- Written by Administrator
- Published on 03 January 2011
- Wyred4Sound DAC-2 AND STI-500 Integrated Stereo Amplifier
- Page 2: Design of the Wyred4Sound DAC-2 AND STI-500
- Page 3: Setup of the Wyred4Sound DAC-2 AND STI-500
- Page 4: The Wyred4Sound DAC-2 AND STI-500 In Use
- Page 5: The Wyred4Sound DAC-2 AND STI-500 On the Bench
- Page 6: Conclusions About the Wyred4Sound DAC-2 AND STI-500
- All Pages
The first thing that I noticed about the DAC-2 is that it's very large in size compared to most DAC's. The reason for this is that it uses many of the same case components as the monoblock amplifiers from Wyred4Sound, allowing them to stock fewer different parts for assembly and shipping, and lowering the costs associated with manufacturing the component. I wouldn't have minded the DAC-2 being a little smaller while in use as a desktop amp, but I'd rather have the savings passed on to me than to have a smaller, custom case.
One key feature to note with the DAC-2 is that is uses an asynchronous USB connection instead of the far more common synchronous method. In a typical synchronous connection, the DAC and computer will share a clock signal for the transfer of data over USB, which causes multiple issues. First, the speed of the USB bus isn't a multiple of the common data rates for audio, so you can't send uniform data packets at a constant interval. Second, the clocks in computers are typically very bad and subject to drift. This isn't as easy to notice on a day-to-day basis now, as most computers check the official time over the Internet and reset their clocks daily, but if you are relying on that clock for the precise transmission of thousands of packets a second, then those timing errors can show up quickly.
By using asynchronous USB the DAC-2 can get around these issues. Instead of sharing a clock, the DAC-2 uses its internal clock to keep the flow of data precise. If it starts to run low in its internal buffer, it sends a message to the computer to speed up the flow of data by a certain amount, and if it starts to receive too much data than it lets the computer know how much to slow down. This lets the DAC-2 receive the audio data at the correct rate, and reassemble them and use it's far more accurate internal clock to keep jitter much lower than on a synchronous USB connection. People might argue over how much jitter can affect the audio signal and how easily you can hear it's effects, but I think everyone will agree that keeping the level of jitter as low as possible is a good idea.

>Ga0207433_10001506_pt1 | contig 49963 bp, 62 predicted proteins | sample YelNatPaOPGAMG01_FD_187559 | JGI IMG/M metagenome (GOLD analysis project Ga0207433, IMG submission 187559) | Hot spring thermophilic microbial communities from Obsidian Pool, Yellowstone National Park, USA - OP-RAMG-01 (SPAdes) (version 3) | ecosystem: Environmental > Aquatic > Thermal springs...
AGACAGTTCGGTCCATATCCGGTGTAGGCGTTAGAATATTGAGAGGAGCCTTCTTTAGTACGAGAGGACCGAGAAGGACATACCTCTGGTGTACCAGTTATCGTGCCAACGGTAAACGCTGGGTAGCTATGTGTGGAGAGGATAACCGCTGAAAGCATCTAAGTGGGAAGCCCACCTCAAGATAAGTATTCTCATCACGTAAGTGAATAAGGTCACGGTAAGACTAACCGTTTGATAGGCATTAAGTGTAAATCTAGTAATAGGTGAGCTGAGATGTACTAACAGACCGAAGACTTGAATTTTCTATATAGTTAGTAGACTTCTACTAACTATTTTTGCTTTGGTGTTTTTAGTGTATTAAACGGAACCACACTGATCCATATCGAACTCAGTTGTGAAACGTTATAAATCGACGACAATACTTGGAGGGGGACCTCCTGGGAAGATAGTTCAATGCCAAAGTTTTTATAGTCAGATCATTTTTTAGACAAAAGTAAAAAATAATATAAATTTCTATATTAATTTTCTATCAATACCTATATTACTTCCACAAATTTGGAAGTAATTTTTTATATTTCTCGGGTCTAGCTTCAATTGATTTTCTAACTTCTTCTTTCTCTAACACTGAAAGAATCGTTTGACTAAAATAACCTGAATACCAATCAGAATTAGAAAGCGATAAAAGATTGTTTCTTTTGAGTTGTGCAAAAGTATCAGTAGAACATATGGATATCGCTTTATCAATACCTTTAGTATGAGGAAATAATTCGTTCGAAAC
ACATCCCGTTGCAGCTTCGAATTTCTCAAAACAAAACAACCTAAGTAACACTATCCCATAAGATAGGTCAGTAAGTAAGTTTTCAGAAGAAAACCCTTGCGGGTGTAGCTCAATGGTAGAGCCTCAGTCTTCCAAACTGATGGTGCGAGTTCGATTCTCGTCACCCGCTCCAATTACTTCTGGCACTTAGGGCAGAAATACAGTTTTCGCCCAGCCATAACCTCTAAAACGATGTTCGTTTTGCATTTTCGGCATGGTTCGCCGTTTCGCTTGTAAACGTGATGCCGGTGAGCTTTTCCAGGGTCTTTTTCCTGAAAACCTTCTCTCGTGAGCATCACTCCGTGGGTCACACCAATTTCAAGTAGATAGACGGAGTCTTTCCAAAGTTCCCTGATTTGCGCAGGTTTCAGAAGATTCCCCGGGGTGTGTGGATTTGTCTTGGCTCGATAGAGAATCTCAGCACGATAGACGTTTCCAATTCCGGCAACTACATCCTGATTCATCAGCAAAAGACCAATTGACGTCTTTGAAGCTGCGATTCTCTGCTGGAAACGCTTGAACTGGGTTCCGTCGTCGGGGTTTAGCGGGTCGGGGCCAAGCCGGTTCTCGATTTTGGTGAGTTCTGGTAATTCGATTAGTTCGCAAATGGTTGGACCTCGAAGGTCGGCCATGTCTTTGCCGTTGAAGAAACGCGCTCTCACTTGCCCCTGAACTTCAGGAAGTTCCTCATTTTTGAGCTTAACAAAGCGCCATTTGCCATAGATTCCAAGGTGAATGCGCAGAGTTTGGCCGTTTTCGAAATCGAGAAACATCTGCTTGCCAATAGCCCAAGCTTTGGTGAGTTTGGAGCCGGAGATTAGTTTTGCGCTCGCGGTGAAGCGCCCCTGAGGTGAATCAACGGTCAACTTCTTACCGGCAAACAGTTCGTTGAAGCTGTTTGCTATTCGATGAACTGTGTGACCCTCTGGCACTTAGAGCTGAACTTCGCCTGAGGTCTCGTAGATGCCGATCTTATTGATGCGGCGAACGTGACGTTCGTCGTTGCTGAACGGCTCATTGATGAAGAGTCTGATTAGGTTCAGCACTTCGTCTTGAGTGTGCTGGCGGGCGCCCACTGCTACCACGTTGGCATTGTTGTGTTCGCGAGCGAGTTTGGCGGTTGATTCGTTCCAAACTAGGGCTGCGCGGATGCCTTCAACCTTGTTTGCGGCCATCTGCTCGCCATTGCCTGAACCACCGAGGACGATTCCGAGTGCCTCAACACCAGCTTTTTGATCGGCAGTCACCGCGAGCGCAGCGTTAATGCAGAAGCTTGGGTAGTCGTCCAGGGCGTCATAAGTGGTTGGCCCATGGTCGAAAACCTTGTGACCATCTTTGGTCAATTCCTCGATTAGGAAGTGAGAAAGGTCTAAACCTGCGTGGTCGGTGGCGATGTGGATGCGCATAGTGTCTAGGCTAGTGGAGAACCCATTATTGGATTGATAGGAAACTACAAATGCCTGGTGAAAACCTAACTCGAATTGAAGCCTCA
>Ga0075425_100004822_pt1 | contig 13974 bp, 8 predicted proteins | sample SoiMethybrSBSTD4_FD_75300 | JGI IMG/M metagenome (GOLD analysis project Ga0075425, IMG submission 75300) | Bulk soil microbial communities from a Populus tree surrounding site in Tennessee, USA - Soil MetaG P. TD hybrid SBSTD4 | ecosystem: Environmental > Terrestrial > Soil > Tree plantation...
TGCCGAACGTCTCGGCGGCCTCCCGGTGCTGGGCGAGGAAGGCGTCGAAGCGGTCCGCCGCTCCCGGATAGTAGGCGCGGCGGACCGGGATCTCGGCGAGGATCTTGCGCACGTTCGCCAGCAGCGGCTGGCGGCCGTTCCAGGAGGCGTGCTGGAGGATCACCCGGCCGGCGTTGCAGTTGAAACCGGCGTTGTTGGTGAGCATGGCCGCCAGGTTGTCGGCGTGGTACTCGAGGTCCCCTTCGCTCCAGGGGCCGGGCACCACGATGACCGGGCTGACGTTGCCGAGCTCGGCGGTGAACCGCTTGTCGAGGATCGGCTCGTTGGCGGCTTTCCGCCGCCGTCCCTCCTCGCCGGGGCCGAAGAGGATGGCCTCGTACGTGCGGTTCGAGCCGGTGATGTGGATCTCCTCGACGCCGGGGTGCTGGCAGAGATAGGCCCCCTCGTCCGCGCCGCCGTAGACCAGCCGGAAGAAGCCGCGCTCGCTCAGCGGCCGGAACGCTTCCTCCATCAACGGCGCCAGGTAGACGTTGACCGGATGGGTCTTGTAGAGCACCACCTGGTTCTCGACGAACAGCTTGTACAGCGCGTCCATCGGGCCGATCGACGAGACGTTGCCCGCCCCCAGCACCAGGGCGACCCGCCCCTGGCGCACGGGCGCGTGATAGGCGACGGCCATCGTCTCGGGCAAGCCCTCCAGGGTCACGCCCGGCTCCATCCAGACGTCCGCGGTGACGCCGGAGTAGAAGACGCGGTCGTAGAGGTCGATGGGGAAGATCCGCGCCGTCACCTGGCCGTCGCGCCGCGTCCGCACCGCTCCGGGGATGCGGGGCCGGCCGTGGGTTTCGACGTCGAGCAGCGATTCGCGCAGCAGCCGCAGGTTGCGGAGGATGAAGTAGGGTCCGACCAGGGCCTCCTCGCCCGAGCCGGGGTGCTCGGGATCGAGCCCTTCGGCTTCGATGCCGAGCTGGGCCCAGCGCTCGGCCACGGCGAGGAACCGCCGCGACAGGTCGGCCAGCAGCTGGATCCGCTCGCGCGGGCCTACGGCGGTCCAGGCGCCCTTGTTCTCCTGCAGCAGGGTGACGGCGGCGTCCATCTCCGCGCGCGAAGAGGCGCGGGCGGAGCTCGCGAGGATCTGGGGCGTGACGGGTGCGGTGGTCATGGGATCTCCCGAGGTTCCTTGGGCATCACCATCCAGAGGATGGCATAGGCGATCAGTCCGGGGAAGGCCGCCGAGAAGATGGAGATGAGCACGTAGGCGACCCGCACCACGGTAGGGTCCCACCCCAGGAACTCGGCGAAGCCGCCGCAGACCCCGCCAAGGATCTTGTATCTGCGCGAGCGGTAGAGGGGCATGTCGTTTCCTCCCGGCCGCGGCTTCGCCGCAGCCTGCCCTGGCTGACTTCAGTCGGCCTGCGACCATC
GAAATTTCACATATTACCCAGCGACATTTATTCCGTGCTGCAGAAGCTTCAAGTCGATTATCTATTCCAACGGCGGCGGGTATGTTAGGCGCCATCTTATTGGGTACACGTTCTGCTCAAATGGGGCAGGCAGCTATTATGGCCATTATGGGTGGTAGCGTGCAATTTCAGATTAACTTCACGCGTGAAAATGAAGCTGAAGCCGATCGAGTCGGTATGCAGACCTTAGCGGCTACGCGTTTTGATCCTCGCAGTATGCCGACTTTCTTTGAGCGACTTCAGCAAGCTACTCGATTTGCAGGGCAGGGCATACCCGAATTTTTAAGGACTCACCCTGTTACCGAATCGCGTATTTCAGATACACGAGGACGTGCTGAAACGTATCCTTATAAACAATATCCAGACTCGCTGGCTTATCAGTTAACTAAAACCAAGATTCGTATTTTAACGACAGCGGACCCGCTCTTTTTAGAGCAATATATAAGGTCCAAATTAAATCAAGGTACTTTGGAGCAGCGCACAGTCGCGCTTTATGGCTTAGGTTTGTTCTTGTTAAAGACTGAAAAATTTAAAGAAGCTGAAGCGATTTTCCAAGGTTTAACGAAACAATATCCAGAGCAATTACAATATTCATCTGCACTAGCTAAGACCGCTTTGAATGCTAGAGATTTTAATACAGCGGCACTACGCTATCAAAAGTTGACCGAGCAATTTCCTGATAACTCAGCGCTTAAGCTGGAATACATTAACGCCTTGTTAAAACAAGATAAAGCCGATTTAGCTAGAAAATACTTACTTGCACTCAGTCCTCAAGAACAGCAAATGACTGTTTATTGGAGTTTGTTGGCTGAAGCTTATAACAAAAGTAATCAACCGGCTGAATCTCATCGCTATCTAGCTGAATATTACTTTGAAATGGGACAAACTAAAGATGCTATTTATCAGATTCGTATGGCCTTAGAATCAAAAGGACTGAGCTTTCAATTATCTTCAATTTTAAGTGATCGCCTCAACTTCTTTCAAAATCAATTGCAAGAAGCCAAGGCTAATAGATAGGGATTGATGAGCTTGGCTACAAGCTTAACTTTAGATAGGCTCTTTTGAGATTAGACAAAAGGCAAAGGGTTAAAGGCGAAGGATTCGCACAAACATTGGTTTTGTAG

The connection on the DAC-2 that probably causes the most confusion is the HDMI port that is labeled as I2S. Whereas standard digital connections such as SPDIF carry the data with the clock signal inserted, I2S keeps the data and word clocks on separate signal paths, helping to greatly reduce jitter once again. The first appearance of using HDMI for an I2S signal was with the PS Audio Perfect Wave components. Wyred4Sound is using the same specifications in their DAC-2 so that you could hook up the PS Audio Perfect Wave Transport by HDMI and you would have an I2S digital connection between the two devices. Wyred4Sound is also working to add I2S outputs to existing players, starting with the Oppo BDP-83 so people that want to use their player as a high quality transport can do so.